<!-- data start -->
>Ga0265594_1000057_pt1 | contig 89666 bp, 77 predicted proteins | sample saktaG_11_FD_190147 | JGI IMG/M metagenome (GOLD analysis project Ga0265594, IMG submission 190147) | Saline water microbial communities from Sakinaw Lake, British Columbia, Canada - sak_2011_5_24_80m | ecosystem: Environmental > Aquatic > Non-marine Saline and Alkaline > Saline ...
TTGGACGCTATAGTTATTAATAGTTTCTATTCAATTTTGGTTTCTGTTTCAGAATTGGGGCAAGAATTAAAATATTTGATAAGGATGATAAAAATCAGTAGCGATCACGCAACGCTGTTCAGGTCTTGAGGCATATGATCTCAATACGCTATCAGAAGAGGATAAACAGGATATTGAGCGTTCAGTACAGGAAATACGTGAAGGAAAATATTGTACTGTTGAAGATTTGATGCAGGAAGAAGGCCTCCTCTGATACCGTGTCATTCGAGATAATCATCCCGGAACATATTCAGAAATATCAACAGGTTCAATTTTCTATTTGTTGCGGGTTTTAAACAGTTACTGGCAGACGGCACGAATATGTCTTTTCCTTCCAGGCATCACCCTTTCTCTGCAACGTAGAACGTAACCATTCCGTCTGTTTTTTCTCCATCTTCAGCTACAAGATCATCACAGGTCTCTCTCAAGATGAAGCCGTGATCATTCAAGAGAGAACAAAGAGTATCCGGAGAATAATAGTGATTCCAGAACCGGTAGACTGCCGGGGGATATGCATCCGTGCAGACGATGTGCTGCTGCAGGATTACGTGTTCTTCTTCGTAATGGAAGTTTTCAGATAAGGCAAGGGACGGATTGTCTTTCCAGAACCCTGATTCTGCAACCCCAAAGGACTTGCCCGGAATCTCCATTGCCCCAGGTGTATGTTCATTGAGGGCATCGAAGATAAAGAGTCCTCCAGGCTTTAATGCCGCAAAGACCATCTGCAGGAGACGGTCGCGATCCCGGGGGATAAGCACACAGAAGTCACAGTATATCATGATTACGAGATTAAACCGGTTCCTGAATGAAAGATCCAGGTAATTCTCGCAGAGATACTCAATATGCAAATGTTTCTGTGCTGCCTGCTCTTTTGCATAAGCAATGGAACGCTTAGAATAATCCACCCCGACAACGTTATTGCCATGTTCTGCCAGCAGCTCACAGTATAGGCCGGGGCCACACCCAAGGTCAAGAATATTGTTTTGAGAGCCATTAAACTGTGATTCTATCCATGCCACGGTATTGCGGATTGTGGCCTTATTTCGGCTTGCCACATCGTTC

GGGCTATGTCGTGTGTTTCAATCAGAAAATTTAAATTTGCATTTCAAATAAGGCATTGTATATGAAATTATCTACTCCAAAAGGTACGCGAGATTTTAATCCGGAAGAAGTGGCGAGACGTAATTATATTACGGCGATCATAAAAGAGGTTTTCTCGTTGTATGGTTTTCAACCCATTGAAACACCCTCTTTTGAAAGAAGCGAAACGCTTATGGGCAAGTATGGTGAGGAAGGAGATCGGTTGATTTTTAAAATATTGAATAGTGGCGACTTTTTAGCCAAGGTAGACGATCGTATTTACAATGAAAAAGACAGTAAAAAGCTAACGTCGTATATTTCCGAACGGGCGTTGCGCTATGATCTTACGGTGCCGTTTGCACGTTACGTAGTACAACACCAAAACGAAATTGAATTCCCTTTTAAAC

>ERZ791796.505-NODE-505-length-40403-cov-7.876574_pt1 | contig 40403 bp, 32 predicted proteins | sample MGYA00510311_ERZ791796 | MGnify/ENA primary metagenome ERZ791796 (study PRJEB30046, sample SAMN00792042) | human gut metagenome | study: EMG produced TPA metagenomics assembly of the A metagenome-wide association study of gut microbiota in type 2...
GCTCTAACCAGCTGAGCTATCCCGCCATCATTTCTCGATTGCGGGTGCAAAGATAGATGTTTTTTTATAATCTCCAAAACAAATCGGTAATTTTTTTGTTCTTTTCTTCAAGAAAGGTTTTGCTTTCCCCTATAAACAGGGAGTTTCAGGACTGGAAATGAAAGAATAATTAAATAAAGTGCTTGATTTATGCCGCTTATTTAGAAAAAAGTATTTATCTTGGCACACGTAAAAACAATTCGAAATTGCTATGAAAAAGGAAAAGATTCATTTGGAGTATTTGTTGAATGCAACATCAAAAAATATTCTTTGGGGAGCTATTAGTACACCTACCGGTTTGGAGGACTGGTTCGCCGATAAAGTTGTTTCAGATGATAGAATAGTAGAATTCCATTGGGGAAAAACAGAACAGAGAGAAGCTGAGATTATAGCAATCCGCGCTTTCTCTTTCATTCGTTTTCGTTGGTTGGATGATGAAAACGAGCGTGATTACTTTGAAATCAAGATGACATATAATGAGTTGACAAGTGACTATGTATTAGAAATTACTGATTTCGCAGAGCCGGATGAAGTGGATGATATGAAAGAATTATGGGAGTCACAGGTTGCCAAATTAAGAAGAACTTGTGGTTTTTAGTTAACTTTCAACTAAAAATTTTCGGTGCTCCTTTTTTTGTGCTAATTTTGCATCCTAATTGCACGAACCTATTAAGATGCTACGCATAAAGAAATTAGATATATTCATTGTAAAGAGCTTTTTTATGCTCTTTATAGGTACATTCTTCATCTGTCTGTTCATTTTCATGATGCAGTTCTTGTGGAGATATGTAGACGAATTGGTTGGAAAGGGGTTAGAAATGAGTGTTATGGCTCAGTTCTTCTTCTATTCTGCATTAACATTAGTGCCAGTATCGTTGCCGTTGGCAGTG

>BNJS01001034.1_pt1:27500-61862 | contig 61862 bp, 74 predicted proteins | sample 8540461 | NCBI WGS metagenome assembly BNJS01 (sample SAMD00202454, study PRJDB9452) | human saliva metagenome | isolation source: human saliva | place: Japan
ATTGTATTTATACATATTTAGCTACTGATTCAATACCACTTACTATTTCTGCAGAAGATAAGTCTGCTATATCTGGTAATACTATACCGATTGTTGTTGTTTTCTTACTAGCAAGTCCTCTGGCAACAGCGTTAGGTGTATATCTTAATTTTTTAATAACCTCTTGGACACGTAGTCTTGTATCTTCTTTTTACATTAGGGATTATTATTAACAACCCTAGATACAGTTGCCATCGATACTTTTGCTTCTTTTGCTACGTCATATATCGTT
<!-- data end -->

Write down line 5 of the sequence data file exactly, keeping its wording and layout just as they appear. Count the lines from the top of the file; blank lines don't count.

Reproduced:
GCTCTAACCAGCTGAGCTATCCCGCCATCATTTCTCGATTGCGGGTGCAAAGATAGATGTTTTTTTATAATCTCCAAAACAAATCGGTAATTTTTTTGTTCTTTTCTTCAAGAAAGGTTTTGCTTTCCCCTATAAACAGGGAGTTTCAGGACTGGAAATGAAAGAATAATTAAATAAAGTGCTTGATTTATGCCGCTTATTTAGAAAAAAGTATTTATCTTGGCACACGTAAAAACAATTCGAAATTGCTATGAAAAAGGAAAAGATTCATTTGGAGTATTTGTTGAATGCAACATCAAAAAATATTCTTTGGGGAGCTATTAGTACACCTACCGGTTTGGAGGACTGGTTCGCCGATAAAGTTGTTTCAGATGATAGAATAGTAGAATTCCATTGGGGAAAAACAGAACAGAGAGAAGCTGAGATTATAGCAATCCGCGCTTTCTCTTTCATTCGTTTTCGTTGGTTGGATGATGAAAACGAGCGTGATTACTTTGAAATCAAGATGACATATAATGAGTTGACAAGTGACTATGTATTAGAAATTACTGATTTCGCAGAGCCGGATGAAGTGGATGATATGAAAGAATTATGGGAGTCACAGGTTGCCAAATTAAGAAGAACTTGTGGTTTTTAGTTAACTTTCAACTAAAAATTTTCGGTGCTCCTTTTTTTGTGCTAATTTTGCATCCTAATTGCACGAACCTATTAAGATGCTACGCATAAAGAAATTAGATATATTCATTGTAAAGAGCTTTTTTATGCTCTTTATAGGTACATTCTTCATCTGTCTGTTCATTTTCATGATGCAGTTCTTGTGGAGATATGTAGACGAATTGGTTGGAAAGGGGTTAGAAATGAGTGTTATGGCTCAGTTCTTCTTCTATTCTGCATTAACATTAGTGCCAGTATCGTTGCCGTTGGCAGTG